In all seriousness, being doormats, isn’t our calling as Christians, and yet, I think that when it comes to trying to embody Christian love, it’s what we often become. In fact, this image comes to my mind from a real-life conversation I overheard once. One person was talking about her spouse, and after talking about the way he mistreated her, and she said she put up with it because that was what she was supposed to do as a Christian. The other party, who happened to be a Pastor, and probably a pretty good one, said, being loving and obeying God doesn’t mean that you’re a doormat for Christ.

Laying down our lives for one another does not mean that we allow others, much less welcome them, to walk all over us. Being merciful and forgiving, like Christ was doesn’t mean we say, “that’s ok” when someone mistreats us. Loving someone, sacrificing ourselves for others doesn’t mean that we are really nice to them no matter what, hoping that at some point they’ll see what they are doing and all of a sudden be nice back.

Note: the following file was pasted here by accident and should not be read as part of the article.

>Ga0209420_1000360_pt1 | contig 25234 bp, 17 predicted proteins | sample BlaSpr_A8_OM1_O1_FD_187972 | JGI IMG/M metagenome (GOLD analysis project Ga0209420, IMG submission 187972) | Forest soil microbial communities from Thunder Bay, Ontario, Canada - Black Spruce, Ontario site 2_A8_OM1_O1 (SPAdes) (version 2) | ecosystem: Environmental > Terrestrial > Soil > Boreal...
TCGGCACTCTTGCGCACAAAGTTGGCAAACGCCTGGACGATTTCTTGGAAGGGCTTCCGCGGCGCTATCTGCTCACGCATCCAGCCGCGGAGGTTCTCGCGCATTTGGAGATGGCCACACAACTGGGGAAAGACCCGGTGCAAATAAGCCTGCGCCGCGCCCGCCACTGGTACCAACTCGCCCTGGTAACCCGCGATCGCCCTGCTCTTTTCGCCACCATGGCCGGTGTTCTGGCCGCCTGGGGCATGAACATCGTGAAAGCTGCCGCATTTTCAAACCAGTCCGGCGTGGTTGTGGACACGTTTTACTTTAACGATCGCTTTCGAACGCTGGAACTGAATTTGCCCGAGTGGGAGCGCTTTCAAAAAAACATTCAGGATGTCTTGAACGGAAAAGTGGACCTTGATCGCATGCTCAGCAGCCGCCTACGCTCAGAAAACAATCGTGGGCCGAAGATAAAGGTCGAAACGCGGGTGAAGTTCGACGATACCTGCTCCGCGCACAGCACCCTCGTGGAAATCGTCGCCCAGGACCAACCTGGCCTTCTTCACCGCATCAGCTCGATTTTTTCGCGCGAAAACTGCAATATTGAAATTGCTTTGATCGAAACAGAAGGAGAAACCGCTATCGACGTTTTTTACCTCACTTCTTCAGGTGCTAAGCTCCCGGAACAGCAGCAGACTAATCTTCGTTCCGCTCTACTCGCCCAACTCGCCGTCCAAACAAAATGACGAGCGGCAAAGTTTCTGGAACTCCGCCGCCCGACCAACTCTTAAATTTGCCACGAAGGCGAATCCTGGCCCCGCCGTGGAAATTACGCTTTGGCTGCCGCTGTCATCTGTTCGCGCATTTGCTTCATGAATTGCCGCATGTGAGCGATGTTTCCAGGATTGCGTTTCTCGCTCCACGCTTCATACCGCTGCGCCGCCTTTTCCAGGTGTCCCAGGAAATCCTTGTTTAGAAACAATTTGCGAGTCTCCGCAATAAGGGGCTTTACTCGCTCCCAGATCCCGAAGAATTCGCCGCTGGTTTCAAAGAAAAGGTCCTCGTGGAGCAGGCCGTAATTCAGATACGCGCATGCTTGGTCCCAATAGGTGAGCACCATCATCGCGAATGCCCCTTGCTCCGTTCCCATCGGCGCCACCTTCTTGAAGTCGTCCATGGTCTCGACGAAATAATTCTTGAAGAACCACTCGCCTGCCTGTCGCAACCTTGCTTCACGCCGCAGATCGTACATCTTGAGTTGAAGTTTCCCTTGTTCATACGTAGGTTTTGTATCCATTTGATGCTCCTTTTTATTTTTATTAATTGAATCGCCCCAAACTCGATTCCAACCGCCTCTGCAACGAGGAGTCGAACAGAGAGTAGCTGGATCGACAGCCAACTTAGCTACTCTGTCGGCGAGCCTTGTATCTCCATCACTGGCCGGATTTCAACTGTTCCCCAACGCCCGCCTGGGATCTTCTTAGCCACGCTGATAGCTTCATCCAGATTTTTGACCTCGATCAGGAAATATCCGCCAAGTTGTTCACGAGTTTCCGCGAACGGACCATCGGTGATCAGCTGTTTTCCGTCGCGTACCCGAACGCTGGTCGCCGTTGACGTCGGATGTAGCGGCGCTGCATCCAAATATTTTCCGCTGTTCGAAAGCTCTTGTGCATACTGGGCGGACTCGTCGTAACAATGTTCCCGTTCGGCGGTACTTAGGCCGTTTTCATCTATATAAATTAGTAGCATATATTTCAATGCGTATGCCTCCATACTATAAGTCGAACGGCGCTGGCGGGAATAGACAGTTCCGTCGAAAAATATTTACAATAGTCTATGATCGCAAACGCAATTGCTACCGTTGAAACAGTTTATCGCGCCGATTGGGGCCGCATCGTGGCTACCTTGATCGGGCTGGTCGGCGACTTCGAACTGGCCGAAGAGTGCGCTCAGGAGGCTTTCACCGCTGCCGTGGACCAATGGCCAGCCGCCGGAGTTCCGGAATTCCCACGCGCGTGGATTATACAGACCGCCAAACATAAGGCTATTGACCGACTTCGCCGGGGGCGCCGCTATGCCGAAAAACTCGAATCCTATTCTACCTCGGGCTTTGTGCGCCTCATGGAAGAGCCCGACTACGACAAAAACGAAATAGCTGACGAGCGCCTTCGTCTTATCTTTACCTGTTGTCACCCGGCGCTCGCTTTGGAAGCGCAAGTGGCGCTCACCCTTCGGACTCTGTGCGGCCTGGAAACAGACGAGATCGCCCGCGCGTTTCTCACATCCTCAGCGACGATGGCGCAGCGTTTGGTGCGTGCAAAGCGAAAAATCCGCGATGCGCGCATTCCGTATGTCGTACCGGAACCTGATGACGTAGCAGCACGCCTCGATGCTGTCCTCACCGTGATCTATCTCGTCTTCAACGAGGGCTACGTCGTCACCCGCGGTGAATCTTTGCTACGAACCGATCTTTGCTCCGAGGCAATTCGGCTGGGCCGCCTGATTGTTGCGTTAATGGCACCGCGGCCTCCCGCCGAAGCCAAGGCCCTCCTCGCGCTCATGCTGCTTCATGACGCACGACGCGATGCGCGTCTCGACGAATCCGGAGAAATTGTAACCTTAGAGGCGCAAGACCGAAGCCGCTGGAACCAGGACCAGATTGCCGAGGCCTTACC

The biggest problem with being a doormat for Christ, is the hope that through their passiveness, the other person will change. But a doormat doesn’t wear down the shoes of others, it gets worn down, and eventually tossed out. It is true that our calling to love can cause us to suffer, it can even cause us to be crucified, but this love, this Christian love, is a love of truth and action that transforms the world, not simply accept it as it is.

But before we get out there and change the world, we remember that love is not just action, it is truth and action. If we leave the truth out of our active love, we may change the world, but it will ultimately be in our, human image of what that change should look like. Without the truth, changing the world by helping our sisters and brothers in need means trying to create a place where one day, the path of upward social mobility will be so great, that no one will ever need anything. In such active good works, we are willing to invest time, money, and energy to create a better, human product, and show some measurable signs of human success. We humans often try to create a better world by appealing to things like people’s universal greed, and like the “doormat for Christ” the goal of our misguided “love” is in trying to change the other person. What we humans aren’t real willing to do, is consider that perhaps the people who need their circumstances changed are not the ones we try to help, but the ones doing the helping.